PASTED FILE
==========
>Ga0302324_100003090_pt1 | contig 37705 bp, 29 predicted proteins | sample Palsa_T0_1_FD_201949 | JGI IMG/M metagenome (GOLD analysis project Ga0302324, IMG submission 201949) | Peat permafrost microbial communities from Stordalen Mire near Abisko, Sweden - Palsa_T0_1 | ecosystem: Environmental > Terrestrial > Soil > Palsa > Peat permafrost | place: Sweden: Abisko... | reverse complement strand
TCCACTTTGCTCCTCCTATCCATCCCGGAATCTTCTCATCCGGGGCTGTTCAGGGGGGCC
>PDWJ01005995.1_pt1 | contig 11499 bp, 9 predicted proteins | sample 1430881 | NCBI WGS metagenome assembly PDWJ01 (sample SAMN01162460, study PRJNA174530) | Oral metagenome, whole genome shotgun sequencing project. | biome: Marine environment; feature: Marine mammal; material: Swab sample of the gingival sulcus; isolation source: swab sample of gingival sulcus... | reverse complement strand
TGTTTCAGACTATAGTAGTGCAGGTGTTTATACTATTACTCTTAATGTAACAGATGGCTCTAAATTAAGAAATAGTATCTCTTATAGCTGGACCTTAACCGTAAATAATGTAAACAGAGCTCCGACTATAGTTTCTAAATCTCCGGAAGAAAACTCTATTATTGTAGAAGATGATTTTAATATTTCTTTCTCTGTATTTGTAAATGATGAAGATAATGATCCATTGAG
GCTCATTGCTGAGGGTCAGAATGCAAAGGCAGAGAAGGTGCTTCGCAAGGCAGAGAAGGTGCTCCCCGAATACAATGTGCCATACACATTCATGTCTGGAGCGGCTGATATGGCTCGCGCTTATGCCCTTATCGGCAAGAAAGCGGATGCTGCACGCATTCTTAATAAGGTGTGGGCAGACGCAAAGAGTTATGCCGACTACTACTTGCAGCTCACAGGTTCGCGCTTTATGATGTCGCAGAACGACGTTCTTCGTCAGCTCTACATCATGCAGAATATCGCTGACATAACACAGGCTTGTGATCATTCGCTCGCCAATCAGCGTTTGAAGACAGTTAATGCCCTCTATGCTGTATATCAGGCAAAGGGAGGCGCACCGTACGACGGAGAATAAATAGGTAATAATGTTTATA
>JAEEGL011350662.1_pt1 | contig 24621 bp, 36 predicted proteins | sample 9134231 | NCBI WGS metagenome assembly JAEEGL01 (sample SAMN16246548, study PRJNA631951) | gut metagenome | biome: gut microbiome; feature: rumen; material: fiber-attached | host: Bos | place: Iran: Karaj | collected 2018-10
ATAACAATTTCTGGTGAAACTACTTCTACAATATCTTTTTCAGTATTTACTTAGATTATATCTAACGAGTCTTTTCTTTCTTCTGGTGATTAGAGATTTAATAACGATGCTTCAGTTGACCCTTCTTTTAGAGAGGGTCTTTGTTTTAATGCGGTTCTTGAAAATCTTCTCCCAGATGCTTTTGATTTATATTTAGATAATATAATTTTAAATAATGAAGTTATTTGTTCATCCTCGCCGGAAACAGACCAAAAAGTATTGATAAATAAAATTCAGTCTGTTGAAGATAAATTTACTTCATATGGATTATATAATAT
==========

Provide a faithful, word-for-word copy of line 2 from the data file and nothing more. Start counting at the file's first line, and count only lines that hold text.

TCCACTTTGCTCCTCCTATCCATCCCGGAATCTTCTCATCCGGGGCTGTTCAGGGGGGCC